Brad Marchand, maybe more than any other North American professional athlete, likes to talk. Even if he’s on the road, and even if he’s exhausted.
It’s early March, less than a week after his wife gave birth to their third child, and the Bruins left winger is drinking coffee to ward off sleep deprivation. But on the morning we meet in the lobby of the team’s Anaheim hotel, he’s snapping off one-liners like wrist shots.
When reminded that a 2020 National Hockey League Players’ Association poll named him the game’s best and worst trash talker, he smiles. “It’s like Babe Ruth,” he says. “Didn’t he have the most strikeouts and the most home runs?”
When discussing what it’s like being taunted about the size of his often-bloodied nose, he insults some of his opponents’ comedic chops. “I feel like that’s the lamest chirp that anyone could come up with,” he says. “Be better than that.”
And when weighing in on the NHL’s efforts to increase its popularity, he deadpans, “They’re doing whatever they can to improve the numbers and to sell the game. Except for Arizona.” (More on that later.)
Spend time with the soon-to-be 34-year-old and you’ll quickly realize that his shtick is still sharp. “I think I just have an inner confidence about knowing what I stand for, what I care about, and what matters to me,” he says. “There’s things that I’ll speak out on if I care about them. Hockey players are just a little different where they don’t want to catch heat, they don’t want to be controversial.”
To say that Marchand rejects self-imposed blandness undersells his commitment to being a shit stirrer. No one in the NHL, it seems, enjoys riling people up more than Boston’s alternate captain. The 5-foot-9 forward is the league’s preeminent heel. And like all top-tier villains, he backs up his bluster with brilliance. “He’s a superstar,” Bruins captain Patrice Bergeron says. “To have that edge, to be able to get guys off their games, it’s important. It’s important that we don’t lose him, too.”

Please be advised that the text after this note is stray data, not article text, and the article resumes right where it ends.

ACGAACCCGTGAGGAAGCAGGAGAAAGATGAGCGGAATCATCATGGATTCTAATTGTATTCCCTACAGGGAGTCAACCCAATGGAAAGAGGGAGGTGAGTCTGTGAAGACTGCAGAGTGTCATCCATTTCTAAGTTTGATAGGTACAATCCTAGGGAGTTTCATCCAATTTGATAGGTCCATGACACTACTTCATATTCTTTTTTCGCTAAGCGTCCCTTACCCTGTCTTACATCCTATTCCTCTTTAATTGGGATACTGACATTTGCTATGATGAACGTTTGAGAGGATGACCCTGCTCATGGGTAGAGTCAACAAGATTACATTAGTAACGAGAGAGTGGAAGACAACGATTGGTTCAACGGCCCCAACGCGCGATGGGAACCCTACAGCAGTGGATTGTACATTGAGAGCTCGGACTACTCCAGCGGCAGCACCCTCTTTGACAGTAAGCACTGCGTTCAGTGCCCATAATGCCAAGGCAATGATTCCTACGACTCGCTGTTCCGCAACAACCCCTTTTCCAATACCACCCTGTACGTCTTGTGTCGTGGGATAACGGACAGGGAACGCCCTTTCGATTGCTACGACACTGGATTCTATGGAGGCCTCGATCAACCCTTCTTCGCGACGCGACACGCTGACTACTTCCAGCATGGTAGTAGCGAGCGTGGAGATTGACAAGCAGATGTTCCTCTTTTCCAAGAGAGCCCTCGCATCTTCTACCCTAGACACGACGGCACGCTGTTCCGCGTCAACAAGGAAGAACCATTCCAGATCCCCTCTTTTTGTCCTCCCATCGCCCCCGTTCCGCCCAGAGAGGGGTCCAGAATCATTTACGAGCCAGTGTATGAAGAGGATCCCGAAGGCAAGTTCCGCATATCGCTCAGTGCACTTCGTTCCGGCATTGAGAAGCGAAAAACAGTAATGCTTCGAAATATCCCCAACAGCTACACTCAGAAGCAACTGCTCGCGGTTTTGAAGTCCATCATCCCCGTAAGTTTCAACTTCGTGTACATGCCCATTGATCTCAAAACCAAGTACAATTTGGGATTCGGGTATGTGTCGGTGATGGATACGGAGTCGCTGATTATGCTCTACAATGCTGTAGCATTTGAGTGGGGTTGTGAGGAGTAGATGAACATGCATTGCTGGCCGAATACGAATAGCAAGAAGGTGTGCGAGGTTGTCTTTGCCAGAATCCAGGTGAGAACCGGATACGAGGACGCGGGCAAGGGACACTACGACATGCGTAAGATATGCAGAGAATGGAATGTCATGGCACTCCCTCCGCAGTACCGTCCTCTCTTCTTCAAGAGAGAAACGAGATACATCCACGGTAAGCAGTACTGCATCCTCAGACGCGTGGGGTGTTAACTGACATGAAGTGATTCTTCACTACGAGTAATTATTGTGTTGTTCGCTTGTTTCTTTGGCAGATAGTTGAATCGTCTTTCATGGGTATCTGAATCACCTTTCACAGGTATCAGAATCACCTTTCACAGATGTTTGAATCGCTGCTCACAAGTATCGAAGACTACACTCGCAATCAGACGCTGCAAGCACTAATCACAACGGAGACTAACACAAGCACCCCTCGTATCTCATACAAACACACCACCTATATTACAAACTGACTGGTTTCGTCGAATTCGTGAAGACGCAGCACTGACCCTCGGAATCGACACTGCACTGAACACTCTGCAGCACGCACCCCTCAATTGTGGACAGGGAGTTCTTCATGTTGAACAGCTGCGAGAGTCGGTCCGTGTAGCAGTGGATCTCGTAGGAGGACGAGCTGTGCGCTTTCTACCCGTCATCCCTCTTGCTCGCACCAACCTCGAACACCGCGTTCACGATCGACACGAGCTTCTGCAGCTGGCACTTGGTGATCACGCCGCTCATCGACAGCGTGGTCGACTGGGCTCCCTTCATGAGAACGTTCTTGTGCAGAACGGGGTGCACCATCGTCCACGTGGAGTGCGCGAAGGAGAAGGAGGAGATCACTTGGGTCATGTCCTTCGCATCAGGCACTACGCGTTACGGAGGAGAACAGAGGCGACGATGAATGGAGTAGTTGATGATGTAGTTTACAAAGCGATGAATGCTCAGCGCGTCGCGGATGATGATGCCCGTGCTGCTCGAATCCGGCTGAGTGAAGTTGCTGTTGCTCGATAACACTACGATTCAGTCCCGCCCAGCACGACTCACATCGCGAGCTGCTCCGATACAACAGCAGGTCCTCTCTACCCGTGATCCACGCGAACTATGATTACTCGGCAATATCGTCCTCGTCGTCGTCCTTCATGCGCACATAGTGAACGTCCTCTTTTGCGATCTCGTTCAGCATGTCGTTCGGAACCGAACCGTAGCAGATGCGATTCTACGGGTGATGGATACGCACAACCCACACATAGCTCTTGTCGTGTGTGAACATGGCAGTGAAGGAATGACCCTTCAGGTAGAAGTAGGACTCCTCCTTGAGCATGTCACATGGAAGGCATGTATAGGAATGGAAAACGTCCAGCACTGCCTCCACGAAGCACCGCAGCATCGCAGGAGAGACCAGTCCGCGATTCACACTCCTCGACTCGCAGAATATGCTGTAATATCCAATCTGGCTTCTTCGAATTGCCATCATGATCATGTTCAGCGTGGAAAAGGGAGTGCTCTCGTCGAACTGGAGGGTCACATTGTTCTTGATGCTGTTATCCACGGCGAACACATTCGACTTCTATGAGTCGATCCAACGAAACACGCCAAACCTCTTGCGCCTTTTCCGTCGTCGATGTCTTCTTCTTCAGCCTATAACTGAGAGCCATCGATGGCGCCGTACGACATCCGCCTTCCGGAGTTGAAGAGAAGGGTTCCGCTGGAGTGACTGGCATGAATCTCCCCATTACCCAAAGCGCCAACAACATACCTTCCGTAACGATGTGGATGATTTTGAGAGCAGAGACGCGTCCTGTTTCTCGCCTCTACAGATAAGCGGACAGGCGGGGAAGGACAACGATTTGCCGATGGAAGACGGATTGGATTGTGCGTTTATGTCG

As he’s evolved from mere pain in the ass to All-Star pest, Marchand hasn’t blunted that edge. Which means that occasionally he interrupts his own highlight reel by doing something that leads to an NHL Department of Player Safety ruling. He’s been suspended twice this season to bump his career total up to eight. In February, the Cam & Strick Podcast crunched the numbers and determined that he’s now racked up the most individual suspensions in league history.
“I do do some childish stuff on the ice and at times it goes away and people say, ‘He’s mature, he’s not doing that stuff anymore,’” says Marchand, who led Boston with 80 points in 70 games during the regular season. “But a lot of it is emotion-based, and it just comes out at times.”
In reality, Marchand’s recklessness and greatness are inextricable. This is who he is. And overall, that’s worked out pretty well for him—and his team. As the wild-card Bruins open their first-round playoff series against the Hurricanes on Monday, Marchand will be a focal point. He wouldn’t want it any other way.
“If he’s not the center of attention,” says his friend and former Bruins linemate Gregory Campbell, “then he’s not being Brad Marchand.”
As a general rule, sports media is obsessed with habitual line steppers. Covering them is an endlessly interesting cycle of condemnation and praise. Every new transgression allows us to rehash all of the offender’s past screwups. And every prolonged stretch of good play and/or behavior causes us to claim that said offender is finally maturing.
Marchand has been stuck in this perpetual narrative since his first full NHL season, in 2010–11, when he elbowed Blue Jackets center R.J. Umberger in the head and got suspended for the first time. Consider the reaction to his latest dustup. Late in Boston’s 4-2 loss to the Penguins on February 8, he got angry at an innocuous taunt by Pittsburgh goaltender Tristan Jarry and punched him in the face. Then, as a referee tried to restrain him, Marchand jabbed his stick into Jarry’s chin. The meltdown led to the league handing down a six-game ban, the longest of Marchand’s career.